Herman Cain sexual harassment accuser 'wants to speak'
A woman involved in a 1990s sexual harassment dispute with presidential hopeful Herman Cain wants to speak out about the episode, her lawyer says.
Joel Bennett told US media his client was frustrated by a non-disclosure agreement she signed with the National Restaurant Association.
Mr Cain, now a leading Republican contender, headed the lobby group from 1996 to 1999.
He has denied reports that he sexually harassed two women working under him.
In a series of interviews, Mr Cain has described the allegations - first reported by Politico - as "baseless", but has conceded that settlements were reached.
The two women involved are banned from speaking out by the terms of their settlements, reports say.
But Mr Bennett said that at least one of the women now wants to tell her side of the story, and called on the organisation to release her from her agreement.
"It is just frustrating that Herman Cain is going around bad-mouthing the two complainants, and my client is blocked by a confidentiality agreement," he told the Washington Post.
He said he would contact the association's general counsel with a formal request to change the provision.
"I'm going to ask him to send me something in writing which says that they're waiving the relevant paragraphs of the 1999 settlement," Mr Bennett said.
In a statement, the NRA said it would not respond until a formal request was received.
"We have seen media reports that attorney Joel Bennett is publicly making requests on behalf of a former National Restaurant Association employee," said Sue Hensley, a spokeswoman for the association. "If we are contacted by Mr Bennett, we will respond as appropriate."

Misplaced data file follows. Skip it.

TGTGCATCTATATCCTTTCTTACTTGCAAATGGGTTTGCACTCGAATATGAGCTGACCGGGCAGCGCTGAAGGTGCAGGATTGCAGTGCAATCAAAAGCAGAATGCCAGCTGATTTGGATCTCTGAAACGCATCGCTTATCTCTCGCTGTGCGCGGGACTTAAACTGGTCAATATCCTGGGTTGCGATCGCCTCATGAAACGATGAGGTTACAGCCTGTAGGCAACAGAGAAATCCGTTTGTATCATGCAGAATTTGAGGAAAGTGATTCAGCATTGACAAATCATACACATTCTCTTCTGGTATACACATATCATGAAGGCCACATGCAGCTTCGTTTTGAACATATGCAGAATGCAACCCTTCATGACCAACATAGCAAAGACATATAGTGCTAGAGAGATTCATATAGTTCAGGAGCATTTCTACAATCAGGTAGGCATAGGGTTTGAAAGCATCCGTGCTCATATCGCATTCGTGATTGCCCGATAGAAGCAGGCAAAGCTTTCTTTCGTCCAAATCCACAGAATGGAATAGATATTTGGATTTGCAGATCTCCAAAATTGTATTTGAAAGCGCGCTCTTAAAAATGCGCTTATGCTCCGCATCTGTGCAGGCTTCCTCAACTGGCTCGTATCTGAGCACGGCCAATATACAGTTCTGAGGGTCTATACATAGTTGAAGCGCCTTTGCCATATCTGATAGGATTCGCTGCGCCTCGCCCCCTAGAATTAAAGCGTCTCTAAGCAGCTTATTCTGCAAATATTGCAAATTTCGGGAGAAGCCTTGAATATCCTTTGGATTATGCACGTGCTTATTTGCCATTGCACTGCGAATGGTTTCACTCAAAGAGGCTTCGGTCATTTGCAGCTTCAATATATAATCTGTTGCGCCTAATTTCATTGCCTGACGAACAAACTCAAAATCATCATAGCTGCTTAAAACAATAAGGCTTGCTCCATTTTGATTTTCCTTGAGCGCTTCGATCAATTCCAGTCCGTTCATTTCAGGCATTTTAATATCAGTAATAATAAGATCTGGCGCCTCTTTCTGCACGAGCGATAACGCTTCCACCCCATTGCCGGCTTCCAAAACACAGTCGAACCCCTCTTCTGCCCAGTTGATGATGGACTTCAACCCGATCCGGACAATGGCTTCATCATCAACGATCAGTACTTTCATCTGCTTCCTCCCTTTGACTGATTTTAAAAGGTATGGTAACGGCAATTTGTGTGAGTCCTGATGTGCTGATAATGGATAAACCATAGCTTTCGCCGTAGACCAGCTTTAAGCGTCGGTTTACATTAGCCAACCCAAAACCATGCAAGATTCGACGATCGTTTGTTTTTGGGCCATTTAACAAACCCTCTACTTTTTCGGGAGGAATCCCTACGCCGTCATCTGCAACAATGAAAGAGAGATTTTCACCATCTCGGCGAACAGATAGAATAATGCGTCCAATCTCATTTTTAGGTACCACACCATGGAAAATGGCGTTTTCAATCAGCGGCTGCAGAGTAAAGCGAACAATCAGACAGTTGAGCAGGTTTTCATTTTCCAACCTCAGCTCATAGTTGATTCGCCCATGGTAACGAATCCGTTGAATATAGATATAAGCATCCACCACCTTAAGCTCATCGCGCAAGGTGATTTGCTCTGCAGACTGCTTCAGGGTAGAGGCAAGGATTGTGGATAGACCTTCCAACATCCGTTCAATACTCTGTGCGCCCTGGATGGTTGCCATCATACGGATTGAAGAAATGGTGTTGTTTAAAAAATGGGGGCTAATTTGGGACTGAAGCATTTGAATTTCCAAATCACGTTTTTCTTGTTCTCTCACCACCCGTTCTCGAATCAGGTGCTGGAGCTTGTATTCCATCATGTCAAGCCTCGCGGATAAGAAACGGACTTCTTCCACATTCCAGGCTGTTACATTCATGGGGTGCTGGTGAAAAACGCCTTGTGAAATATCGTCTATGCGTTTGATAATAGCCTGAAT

Mr Bennett told the BBC he would be consulting with his client on Wednesday.
Meanwhile, The New York Times reported on Tuesday that the National Restaurant Association paid $35,000 to one woman as a settlement, equivalent to a year's salary. It was not clear whether the woman was the same woman represented by Mr Bennett.
On Tuesday, Mr Cain has admitted that his interviews since the story emerged may have suggested that he was changing his account of the allegations.
While his campaign had initially denied the substance of Politico's report, Mr Cain said on Tuesday that he had become "gradually able to recall" the events.
Speaking on HLN, a CNN sister channel, Mr Cain conceded that "it looked like I changed my story" throughout a series of media interviews on Monday.
In particular, Mr Cain clarified that he remembered a "separation agreement" was made, versus a "legal settlement".
He described what he remembered of one incident.
"I made a gesture by putting my hand under my chin, standing near this lady, saying: 'Oh, you're the same height as my wife.' My wife is 5ft tall (1.52m), she comes up to my chin and I was simply making that comparison."
"We were in my office, the door was wide open and my assistant was sitting right outside," he added.
But Mr Cain maintains he knows nothing of a second alleged case of sexual harassment.
He told HLN: "I absolutely believe this is an intended smear campaign," designed to stop his recent rise in opinion polls.
Politico's original story on Sunday said that separation packages had been given to the women to leave the National Restaurant Association and not discuss the allegations.
At an appearance at the National Press Club on Monday, Mr Cain said he was "not aware of any settlement".
But later in the day, speaking on PBS, Mr Cain said he did know of an "agreement".
The former head of Godfather's Pizza said the accusations would not interfere with his campaign timetable.
"We're not going to allow these distractions to get us off message."
His campaign told CNN that $300,000 (£188,000) in campaign funds were raised on Monday.